Italo Ferreira on the cutting edge of scented foam technology. Photo by Billabong.
“Smell it,” says Jamie Cheal.
Jamie picks a fingernail’s worth of foam out of the blank leaning up against his factory wall at Chilli Surfboards, and I lean over and suck in a noseful.
What the FUCK?
No weird chemical gassing-out reek … none of the dreamy toluene haze we all associate with the first bite of electric planer into hardened polyurethane foam.
Instead, there’s this vaguely sugary whiff, almost like, I dunno, molasses? There for a second, then gone. No more smell at all.
This is Varial foam, one of the first shipments of the stuff to hit Australian shores, and the reason it smells so sweet is that one of the ingredients in its otherwise completely secret formula is ethanol. Yes, this is a blank made partly from the same substance that makes drinking beer fun.
Recently signed by Billabong, Rookie of the Year and test-child for the future of board technology. Ferrari’s got a good thing going. Photo: Billabong
Varial foam is the brainchild of two childhood surfing friends from California: materials engineer Ed Conner, and former financier Parker Bornemann, who’s now full time Varialing. Parker spent a month in Australia late last year hauling blanks around to Chilli, DHD, Onboard and numerous other boardmakers. (Simon Anderson made a few for his young test pilots around Narrabeen over the Christmas break, the feedback’s been pretty stoked.)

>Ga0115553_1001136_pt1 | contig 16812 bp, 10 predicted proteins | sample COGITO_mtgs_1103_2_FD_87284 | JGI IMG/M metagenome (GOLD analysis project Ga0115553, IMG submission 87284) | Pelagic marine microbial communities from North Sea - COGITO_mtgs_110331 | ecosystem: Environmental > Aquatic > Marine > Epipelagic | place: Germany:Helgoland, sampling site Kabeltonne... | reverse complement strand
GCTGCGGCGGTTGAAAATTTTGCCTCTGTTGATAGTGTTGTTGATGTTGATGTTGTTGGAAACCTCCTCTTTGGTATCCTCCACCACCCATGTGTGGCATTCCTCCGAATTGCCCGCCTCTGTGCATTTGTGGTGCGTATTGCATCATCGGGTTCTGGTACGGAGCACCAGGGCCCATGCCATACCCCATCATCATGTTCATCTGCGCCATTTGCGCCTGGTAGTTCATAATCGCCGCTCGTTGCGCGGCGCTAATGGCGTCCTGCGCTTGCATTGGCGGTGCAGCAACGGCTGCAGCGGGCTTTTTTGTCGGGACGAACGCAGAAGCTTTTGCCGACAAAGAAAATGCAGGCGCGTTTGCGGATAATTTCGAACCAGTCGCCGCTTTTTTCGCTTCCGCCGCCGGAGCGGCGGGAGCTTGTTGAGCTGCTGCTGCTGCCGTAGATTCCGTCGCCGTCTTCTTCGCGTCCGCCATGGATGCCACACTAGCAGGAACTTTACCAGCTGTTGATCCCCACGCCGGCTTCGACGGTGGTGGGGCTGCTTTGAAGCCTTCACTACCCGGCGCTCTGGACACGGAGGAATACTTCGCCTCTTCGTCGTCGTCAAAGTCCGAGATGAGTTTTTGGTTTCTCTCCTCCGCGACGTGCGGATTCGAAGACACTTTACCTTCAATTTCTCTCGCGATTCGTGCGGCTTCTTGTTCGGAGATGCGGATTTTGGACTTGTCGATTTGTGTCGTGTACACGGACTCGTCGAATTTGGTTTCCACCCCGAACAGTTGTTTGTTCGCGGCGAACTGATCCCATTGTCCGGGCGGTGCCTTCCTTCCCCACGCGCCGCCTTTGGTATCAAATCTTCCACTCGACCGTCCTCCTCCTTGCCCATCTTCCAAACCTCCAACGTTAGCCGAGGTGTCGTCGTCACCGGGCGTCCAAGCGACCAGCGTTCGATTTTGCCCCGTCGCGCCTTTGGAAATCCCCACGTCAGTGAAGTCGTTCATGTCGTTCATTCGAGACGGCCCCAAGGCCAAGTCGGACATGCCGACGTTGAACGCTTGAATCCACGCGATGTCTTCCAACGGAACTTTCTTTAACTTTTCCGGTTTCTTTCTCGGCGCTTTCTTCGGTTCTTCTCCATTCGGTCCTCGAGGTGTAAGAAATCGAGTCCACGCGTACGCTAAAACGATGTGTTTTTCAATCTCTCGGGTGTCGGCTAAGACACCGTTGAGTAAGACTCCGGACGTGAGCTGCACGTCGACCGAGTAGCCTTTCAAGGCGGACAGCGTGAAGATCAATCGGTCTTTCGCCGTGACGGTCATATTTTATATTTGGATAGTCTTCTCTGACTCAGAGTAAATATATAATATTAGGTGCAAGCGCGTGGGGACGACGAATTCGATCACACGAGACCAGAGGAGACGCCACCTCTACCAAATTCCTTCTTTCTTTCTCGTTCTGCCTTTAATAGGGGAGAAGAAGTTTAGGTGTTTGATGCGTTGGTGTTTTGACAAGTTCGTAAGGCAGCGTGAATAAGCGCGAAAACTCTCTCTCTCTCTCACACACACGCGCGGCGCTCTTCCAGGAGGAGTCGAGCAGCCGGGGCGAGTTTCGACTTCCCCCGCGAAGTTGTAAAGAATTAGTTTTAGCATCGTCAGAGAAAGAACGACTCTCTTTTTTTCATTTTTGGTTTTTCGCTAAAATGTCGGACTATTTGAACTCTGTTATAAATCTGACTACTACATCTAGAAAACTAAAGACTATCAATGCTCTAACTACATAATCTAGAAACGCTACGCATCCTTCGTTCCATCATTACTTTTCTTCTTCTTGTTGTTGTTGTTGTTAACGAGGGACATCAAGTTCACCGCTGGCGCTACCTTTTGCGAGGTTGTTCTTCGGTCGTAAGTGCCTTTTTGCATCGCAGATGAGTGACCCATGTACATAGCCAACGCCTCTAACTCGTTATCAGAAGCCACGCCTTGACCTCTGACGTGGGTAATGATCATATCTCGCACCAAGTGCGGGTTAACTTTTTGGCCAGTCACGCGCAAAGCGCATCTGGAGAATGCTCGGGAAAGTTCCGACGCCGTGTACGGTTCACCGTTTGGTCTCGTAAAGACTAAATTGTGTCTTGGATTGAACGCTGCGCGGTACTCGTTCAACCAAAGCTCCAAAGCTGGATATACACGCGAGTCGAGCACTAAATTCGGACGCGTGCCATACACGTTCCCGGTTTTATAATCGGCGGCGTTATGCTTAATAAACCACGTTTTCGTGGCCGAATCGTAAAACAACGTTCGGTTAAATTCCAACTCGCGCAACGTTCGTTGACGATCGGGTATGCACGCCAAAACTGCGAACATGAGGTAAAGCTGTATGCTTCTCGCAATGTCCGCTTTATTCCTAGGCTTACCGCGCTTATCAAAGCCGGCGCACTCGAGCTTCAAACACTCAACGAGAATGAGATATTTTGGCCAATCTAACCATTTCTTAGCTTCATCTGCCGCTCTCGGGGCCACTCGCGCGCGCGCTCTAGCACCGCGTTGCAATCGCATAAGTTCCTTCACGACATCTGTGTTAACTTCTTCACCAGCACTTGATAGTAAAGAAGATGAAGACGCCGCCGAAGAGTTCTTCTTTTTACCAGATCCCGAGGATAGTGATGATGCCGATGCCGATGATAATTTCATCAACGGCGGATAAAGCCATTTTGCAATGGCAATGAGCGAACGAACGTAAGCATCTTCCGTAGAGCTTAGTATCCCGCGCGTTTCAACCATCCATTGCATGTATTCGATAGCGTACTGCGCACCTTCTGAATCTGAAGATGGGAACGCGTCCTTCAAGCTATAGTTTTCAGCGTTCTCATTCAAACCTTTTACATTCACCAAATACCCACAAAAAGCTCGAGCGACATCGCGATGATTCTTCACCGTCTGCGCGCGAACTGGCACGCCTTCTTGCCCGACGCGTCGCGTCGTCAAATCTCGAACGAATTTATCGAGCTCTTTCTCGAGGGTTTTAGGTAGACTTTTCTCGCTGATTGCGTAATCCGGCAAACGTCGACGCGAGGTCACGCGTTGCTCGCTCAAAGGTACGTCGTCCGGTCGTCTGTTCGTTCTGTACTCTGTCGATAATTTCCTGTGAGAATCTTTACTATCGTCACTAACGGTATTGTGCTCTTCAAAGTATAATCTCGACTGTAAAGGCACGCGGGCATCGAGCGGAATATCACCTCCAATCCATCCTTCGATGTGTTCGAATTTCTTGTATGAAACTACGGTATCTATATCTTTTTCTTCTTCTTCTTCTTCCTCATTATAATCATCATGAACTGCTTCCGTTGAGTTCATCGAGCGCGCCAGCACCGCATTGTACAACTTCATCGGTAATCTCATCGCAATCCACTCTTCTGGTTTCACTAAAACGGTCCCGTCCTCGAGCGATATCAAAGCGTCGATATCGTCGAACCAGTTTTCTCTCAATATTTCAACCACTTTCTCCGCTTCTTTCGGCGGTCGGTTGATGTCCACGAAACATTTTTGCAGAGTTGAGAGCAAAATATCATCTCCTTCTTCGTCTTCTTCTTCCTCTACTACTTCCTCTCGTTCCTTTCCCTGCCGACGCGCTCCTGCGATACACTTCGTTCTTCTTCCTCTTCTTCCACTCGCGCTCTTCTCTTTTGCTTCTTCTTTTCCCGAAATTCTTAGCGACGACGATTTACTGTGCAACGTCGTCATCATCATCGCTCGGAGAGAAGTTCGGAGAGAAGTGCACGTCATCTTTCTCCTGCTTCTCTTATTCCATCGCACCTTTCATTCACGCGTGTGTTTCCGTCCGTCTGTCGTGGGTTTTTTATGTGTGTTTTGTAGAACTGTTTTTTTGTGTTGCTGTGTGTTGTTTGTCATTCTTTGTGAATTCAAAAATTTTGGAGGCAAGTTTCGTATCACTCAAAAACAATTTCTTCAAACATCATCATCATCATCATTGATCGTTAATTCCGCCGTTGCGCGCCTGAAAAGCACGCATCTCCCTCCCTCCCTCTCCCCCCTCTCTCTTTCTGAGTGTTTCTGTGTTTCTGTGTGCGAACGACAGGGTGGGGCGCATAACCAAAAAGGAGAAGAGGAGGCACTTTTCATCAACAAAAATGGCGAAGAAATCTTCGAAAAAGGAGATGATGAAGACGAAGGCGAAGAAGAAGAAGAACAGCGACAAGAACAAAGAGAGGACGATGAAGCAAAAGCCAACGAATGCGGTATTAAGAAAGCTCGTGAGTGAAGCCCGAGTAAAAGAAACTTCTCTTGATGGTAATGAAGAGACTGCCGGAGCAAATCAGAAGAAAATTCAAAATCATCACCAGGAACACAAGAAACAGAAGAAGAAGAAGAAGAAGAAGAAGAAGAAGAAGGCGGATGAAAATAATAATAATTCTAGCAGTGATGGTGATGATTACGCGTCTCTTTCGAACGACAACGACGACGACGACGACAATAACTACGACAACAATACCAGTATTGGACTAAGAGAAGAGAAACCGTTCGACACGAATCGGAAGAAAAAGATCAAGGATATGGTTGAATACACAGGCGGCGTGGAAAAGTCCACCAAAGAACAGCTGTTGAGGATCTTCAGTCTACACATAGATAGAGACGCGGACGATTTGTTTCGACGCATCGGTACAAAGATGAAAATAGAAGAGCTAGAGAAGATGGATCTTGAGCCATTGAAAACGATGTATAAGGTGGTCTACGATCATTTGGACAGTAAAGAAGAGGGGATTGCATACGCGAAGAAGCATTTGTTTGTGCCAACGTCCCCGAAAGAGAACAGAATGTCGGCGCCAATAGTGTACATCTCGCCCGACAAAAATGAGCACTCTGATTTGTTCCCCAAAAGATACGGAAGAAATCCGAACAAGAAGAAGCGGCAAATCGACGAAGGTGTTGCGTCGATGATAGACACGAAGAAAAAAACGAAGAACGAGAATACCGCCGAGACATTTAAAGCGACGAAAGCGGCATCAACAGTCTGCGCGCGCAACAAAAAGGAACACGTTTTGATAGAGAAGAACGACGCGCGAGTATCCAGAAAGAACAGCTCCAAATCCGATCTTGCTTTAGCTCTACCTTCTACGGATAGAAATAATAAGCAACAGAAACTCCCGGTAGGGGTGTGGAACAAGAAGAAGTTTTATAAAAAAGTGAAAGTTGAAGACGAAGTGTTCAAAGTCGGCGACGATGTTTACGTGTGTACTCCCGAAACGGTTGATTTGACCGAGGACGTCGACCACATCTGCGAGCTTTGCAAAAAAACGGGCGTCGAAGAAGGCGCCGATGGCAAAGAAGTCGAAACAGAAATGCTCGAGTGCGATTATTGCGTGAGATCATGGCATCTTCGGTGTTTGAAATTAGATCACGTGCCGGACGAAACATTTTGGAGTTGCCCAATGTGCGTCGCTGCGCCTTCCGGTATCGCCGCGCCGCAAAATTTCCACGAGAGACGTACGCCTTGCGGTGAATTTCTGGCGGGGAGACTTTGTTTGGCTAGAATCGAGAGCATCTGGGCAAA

Parker told SL as much as he could about the foam, which unlike conventional PU isn’t blown into shape inside a mould, but expands into a sheet which is then cut into blocks. It’s a bit like extruded polystyrene foam, but unlike EPS, seems to have an almost buttery consistency. And it’s not mindlessly light. “You can feel there’s a bit of substance in the middle of the blank,” he says, lifting and swinging it around — one reason why typical Varial boards don’t have stringers.
Chilli’s crew reckons there are no issues at any stage of manufacturing. Varial can be laminated with any resins you like. It’s rigid enough even without a stringer to be cuttable by modern CAD machines.
Parker says the foam can be blown to different densities to fit different design uses. One of Varial’s long term collaborators, John Carper, just made his ace test pilot Shane Dorian a 9’-plus gun. At the same time, Parker had a little quaddy thing in the back of his rental car, about which he reckons he was psyched.
SL just kept coming back to that smell. Quite a few of the new generation of materials coming out of the US right now can be identified by this lack of toxic reek. E-Tech Surfboards in LA, for example — with resins based on biotech ingredients, it’s the only surfboard factory in the world that literally doesn’t smell of anything at all.
We’re big fans of this movement toward lower toxicity in surfboard manufacturing — as much because maybe we’ll see less surfboard workers dying a bit younger than they really need to, as because of any massive greenery involved.
And if they help your board go better, hell, that’s a bonus.